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Move over, King Charles III.
The European Union is getting ready to crown its own monarch: Ursula von der Leyen. But there’s nothing symbolic about the power she wields.
As president of the bloc’s executive arm, von der Leyen is due to serve until 2024, when the EU will elect a new European Parliament. The vote is meant to help determine, at least in theory, who gets to succeed her in the powerful role.
But with the election more than a year away, stars are already aligning around a second term for von der Leyen — who has yet to confirm she’s even interested in continuing the job.
The center-right European People’s Party, which controls the largest faction in the European Parliament, has thrown its weight behind the German politician, as have Germany’s conservative parties. Chancellor Olaf Scholz’s ruling coalition in Berlin is sending positive signals. And while French President Emmanuel Macron has yet to say publicly whether he backs von der Leyen for a second term, it was largely thanks to him that she got the job in the first place in 2019, and he may well back her again.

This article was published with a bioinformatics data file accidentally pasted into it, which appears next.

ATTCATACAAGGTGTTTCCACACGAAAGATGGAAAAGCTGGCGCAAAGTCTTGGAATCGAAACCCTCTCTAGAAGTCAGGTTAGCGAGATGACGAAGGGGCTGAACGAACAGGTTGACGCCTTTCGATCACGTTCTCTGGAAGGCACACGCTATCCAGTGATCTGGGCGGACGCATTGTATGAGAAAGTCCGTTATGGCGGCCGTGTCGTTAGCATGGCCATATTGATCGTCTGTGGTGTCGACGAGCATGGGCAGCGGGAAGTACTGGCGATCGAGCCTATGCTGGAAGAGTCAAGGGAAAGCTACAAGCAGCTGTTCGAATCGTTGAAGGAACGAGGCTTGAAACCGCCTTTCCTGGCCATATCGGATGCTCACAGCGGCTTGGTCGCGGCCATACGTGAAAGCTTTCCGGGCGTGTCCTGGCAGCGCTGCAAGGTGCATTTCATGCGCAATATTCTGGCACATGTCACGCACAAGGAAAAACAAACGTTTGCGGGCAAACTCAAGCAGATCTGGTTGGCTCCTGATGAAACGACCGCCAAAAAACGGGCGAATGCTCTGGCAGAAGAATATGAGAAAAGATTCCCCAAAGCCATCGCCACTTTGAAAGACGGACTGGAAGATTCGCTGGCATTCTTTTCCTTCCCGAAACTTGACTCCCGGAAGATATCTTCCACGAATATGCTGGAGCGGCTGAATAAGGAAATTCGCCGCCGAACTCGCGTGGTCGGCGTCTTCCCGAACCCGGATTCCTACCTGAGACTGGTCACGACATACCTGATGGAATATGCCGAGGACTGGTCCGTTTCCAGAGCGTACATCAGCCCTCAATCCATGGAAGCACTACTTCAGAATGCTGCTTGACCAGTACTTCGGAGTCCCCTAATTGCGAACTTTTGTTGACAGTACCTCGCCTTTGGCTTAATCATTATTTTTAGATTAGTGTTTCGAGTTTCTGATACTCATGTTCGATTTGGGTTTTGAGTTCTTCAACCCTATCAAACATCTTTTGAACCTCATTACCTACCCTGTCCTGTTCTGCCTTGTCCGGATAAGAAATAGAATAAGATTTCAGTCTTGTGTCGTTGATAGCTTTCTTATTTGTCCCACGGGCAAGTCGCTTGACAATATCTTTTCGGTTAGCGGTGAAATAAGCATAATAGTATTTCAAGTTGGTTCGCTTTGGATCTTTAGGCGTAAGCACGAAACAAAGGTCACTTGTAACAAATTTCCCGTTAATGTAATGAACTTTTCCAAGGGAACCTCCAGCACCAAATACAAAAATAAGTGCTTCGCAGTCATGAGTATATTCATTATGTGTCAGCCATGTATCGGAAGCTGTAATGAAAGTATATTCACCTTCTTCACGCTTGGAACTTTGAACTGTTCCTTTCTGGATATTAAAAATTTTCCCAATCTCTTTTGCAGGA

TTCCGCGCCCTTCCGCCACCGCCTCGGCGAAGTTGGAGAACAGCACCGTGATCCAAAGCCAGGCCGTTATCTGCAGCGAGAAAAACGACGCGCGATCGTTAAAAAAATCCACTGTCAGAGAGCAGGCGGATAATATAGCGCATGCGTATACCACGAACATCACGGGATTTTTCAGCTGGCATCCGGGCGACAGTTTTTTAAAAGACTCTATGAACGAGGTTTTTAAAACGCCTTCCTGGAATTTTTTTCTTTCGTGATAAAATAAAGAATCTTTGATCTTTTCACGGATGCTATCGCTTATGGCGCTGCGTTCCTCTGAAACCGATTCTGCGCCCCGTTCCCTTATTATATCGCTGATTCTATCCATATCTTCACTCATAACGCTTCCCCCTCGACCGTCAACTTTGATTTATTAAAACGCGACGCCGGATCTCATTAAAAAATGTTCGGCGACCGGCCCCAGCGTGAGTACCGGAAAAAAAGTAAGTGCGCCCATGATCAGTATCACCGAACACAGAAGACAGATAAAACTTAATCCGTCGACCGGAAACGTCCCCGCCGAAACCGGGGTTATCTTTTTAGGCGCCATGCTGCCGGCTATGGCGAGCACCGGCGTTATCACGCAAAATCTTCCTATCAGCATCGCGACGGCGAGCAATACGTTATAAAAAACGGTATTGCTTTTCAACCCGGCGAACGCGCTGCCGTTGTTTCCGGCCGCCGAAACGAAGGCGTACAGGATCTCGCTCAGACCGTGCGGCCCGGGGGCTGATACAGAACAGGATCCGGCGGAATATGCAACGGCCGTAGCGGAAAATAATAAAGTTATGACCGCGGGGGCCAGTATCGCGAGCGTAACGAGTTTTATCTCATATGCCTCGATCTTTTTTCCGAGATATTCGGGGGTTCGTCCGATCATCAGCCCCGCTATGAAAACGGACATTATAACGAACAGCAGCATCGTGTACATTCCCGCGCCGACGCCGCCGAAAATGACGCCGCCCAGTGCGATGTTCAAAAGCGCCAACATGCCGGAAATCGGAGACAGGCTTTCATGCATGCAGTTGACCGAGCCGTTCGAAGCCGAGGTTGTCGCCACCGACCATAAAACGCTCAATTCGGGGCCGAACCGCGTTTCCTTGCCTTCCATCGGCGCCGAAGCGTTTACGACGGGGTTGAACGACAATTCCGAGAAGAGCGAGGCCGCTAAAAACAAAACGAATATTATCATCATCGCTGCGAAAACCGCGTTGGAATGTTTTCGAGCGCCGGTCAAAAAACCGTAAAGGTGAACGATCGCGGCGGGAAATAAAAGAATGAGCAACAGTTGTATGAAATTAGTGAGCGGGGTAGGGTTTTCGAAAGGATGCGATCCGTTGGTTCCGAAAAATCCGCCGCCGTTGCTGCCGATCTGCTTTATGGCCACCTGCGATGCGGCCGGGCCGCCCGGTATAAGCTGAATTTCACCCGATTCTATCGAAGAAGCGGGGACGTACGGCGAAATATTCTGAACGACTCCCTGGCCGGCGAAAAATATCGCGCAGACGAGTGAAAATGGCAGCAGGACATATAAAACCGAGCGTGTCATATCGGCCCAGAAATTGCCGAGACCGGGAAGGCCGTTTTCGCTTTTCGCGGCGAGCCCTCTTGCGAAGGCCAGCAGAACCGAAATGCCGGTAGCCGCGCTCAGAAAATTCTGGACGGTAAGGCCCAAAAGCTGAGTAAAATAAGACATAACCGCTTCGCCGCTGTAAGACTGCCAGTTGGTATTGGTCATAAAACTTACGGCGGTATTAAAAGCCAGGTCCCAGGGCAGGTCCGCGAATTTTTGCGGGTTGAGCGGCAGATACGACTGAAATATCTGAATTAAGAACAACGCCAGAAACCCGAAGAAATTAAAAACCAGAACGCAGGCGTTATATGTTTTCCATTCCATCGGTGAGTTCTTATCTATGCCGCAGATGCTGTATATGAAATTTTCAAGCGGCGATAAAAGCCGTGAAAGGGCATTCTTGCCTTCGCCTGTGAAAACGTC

Von der Leyen would need to secure a simple majority in Parliament in order to be confirmed for a second term. She has been skillful in cultivating both the Greens, and the Socialists and Democrats — the two other largest groups in Parliament — by offering them legislative wins such as the EU’s Green Deal.
As a result, their efforts to field a credible alternative to von der Leyen for the top job have been lackluster at best, prompting some EU insiders to wonder whether there will even be a proper campaign for the most powerful role in the European bureaucracy.
“Is there even going to be a campaign [for the EU’s too job]?” whispered one European People’s Party insider during a gathering of EU conservatives in Munich last week. “If there is any serious frontal challenge to her, it’s likely to come from the far-left and the far-right,” this person said, asking not to be named in order to speak candidly about internal deliberations.
Indeed, with so much political firepower supporting von der Leyen, her return to the top job is starting to look more like a coronation than a democratic determination.
Which would be fitting for a leader who, thanks to her pedigree and personal bearing (she looked at home attending King Charles III’s coronation in London on Saturday), is about as close as it gets to EU royalty — if such a thing were to exist.
Indeed, von der Leyen’s father, Ernst Albrecht, was one of the EU’s very first civil servants. She spent the first 13 years of her life in the Ixelles neighborhood of Brussels, in the shadow of the EU institutions. She attended the European School, rubbing shoulders with the children of EU elites and learning French and German, the languages of EU power.
After obtaining a medical degree, raising seven children and serving as German defense minister under former Chancellor Angela Merkel, von der Leyen returned to Brussels in 2019 — but that wasn’t via a democratic journey.